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From An Art To A Science
December/January 2016/17

Wilhelm Steinitz plays the New Orleans Chess Amateurs, c. 1894


I have been writing this column since June 2008 — the glorious month of Standpoint’s first issue — but have never yet devoted one to the first official world champion, Wilhelm Steinitz. By some chess historians’ accounts, we are just passing the 150th anniversary of that achievement: it was in 1866 that Steinitz won a 14-game match in London against the man then generally regarded as the world’s best, the German Adolf Anderssen.

However, it was only 20 years later that Steinitz won the first match contractually described as “for the Championship of the World”. This was against the Polish-born, London-based Johannes Zukertort, who, following victory in the great London tournament of 1883 three points ahead of Steinitz, was the obvious challenger.

The mercurial Zukertort went into a 4-1 lead, but as the event travelled around three cities of the US in sapping conditions, was mercilessly ground down by Steinitz. Zukertort never recovered from this exhausting and, in the end, humiliating experience. He died two years later at the age of 45.

Steinitz met his own nemesis in the form of Emanuel Lasker, who — 35 years younger than the champion — took the title in 1894 and then crushed Steinitz in a second match in Moscow over the winter of 1896/97. This had a devastating effect on the old ex-champion, almost an echo of what he had done to Zukertort a decade earlier. He suffered a mental breakdown and was confined for months in a Moscow asylum, before being released to travel back to New York, his home since leaving England in 1883.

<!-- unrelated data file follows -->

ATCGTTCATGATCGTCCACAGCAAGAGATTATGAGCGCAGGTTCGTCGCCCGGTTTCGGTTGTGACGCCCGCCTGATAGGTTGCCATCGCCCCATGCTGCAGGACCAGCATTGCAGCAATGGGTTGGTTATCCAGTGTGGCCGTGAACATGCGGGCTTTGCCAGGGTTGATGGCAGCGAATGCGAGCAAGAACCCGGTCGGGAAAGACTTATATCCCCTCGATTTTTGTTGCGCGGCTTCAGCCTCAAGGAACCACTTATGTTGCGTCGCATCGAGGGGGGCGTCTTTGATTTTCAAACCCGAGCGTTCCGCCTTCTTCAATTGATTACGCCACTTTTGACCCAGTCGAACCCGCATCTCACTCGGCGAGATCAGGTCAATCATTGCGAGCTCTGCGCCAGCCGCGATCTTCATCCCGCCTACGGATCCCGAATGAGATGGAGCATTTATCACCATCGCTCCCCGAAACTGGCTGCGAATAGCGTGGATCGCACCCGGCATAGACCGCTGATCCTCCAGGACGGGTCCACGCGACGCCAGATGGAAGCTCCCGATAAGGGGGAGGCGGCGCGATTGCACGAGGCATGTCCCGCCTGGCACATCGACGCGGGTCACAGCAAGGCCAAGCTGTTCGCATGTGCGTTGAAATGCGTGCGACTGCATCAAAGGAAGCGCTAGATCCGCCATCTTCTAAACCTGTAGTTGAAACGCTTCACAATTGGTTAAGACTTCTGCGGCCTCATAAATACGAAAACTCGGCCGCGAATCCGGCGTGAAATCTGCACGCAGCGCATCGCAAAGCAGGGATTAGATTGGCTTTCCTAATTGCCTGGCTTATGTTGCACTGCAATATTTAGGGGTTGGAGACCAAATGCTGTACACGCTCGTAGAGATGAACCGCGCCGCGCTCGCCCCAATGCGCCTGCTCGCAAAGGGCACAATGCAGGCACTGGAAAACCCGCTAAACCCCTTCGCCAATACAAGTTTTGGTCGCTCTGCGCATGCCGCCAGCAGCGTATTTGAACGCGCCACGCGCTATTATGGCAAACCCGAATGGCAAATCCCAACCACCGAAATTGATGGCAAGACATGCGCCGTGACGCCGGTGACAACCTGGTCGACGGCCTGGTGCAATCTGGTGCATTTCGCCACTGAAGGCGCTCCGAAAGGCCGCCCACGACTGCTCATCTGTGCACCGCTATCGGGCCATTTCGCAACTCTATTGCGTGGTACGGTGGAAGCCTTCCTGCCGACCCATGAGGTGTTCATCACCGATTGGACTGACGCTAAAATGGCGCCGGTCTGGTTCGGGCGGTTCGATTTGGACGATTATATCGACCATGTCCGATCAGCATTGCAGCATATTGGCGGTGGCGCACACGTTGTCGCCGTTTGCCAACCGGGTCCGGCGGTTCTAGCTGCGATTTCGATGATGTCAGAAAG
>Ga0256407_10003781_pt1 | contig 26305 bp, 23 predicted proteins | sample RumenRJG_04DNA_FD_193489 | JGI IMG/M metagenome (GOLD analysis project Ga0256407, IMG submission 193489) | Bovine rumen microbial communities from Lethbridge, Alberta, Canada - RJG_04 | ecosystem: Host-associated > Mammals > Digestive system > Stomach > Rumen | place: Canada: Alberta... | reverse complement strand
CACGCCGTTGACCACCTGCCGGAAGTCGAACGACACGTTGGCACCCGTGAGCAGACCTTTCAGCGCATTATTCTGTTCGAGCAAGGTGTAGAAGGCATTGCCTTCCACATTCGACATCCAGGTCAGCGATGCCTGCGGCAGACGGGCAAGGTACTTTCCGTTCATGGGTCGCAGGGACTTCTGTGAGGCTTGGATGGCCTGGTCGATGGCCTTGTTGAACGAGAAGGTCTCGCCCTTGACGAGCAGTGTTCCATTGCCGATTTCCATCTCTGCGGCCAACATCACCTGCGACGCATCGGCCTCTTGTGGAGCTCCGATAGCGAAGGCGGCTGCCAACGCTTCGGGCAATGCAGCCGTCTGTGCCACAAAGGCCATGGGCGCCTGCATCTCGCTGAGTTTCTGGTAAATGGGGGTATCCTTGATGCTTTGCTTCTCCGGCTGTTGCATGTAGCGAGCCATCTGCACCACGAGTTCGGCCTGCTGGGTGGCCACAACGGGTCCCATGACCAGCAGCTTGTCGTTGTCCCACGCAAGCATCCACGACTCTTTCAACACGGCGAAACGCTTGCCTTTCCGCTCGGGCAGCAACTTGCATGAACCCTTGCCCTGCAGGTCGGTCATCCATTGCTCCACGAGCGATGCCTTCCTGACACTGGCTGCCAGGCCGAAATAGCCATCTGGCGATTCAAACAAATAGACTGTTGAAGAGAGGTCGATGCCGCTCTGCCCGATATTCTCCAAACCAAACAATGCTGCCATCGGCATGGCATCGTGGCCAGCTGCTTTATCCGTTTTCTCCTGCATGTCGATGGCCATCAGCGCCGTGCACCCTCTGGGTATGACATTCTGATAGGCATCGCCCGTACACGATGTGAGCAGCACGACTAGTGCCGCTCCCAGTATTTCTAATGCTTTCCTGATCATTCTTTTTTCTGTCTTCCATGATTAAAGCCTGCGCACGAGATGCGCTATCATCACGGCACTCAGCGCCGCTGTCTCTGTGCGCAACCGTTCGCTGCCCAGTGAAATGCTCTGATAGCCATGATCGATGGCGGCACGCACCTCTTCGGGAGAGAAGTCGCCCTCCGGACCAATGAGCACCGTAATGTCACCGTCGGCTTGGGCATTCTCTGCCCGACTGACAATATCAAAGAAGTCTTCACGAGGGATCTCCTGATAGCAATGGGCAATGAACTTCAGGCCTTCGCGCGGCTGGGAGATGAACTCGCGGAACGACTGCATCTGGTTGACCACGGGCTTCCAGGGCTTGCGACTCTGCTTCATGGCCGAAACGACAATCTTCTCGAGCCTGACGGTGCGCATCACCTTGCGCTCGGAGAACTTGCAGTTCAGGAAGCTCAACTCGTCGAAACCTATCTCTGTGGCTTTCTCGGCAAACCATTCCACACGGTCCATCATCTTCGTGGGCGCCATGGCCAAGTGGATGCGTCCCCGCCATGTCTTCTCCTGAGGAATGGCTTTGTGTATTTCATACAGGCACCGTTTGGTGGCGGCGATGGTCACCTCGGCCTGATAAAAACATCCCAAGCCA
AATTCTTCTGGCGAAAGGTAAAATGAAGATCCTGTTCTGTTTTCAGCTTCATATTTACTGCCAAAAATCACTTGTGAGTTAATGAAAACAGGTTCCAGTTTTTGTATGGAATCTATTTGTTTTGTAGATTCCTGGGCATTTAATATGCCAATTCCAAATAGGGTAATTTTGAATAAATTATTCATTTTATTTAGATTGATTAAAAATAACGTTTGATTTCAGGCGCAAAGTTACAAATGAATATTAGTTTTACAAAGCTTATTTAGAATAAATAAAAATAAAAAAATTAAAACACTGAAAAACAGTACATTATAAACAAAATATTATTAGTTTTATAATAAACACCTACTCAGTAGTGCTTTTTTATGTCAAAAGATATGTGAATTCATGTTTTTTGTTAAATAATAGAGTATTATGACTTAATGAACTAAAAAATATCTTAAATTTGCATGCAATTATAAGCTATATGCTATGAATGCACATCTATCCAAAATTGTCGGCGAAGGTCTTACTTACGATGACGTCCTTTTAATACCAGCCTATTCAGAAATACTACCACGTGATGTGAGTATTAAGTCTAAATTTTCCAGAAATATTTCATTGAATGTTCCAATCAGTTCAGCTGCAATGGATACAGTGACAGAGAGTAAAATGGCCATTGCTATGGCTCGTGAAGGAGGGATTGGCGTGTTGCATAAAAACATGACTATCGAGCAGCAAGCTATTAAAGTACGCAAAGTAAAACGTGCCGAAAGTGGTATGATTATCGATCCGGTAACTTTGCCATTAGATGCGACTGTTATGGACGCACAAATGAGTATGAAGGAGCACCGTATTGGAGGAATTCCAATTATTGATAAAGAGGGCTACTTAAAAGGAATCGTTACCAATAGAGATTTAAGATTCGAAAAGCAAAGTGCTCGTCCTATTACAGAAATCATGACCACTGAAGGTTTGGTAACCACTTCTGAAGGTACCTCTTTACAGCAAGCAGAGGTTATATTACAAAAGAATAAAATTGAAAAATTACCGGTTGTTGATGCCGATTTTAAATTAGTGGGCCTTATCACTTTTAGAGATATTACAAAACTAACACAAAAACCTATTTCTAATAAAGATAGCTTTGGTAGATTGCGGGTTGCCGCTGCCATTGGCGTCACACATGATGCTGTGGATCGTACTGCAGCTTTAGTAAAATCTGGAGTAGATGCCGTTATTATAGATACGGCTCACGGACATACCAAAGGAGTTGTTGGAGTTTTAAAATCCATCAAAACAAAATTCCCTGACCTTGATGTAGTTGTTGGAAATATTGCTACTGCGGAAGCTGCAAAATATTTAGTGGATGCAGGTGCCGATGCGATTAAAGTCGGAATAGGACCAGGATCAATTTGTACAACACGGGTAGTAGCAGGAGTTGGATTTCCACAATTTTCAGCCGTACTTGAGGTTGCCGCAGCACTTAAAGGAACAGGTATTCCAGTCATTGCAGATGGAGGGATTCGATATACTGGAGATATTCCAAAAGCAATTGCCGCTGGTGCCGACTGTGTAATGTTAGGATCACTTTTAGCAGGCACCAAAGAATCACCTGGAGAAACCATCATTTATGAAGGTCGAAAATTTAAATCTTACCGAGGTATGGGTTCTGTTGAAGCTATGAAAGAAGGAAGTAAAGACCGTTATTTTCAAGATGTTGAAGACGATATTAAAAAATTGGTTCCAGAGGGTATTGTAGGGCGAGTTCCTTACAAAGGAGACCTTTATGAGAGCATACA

He was, on and off, an inmate in various similar institutions in New York until what was described as “a pauper’s death” in the Manhattan State Hospital on Ward Island in 1900. Legend has it that Steinitz, in one of his final periods of confinement, boasted he could “beat God giving Him odds of a pawn and the move”. There’s no conclusive evidence that he said any such thing, but it has helped — unjustly — to make Steinitz almost more remembered as an example of a lunatic world champion than for the epitaph he deserves: the inventor of modern chess.

This was recognised by the man who precipitated his first nervous collapse. After Steinitz’s death, Lasker declared: “I, who vanquished him, must see to it that his great achievement, his theories, should find justice and I must avenge the wrongs he suffered.”

There was a clear connection between Steinitz’s theories and what Lasker referred to as “the wrongs he suffered”. Born with a club foot into a poor Jewish family in Prague, Steinitz moved to Vienna in his early twenties to make a living as a journalist — with earnings from chess played for stakes in coffee houses a mere supplement. It was only after he won the Vienna championship in 1861 that it occurred to him that he could become the best. But when he moved to London, his chess journalism led to the so-called Ink War, an increasingly vitriolic battle with British commentators on the game.

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